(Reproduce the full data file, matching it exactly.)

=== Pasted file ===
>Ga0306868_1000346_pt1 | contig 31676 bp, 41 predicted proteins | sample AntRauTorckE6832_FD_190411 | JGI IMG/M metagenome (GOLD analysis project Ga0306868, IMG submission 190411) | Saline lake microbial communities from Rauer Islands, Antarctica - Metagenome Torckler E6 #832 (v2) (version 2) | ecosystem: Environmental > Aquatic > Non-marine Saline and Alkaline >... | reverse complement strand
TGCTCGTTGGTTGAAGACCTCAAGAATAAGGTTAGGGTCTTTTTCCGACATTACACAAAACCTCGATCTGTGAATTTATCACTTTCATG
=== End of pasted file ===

>Ga0306868_1000346_pt1 | contig 31676 bp, 41 predicted proteins | sample AntRauTorckE6832_FD_190411 | JGI IMG/M metagenome (GOLD analysis project Ga0306868, IMG submission 190411) | Saline lake microbial communities from Rauer Islands, Antarctica - Metagenome Torckler E6 #832 (v2) (version 2) | ecosystem: Environmental > Aquatic > Non-marine Saline and Alkaline >... | reverse complement strand
TGCTCGTTGGTTGAAGACCTCAAGAATAAGGTTAGGGTCTTTTTCCGACATTACACAAAACCTCGATCTGTGAATTTATCACTTTCATG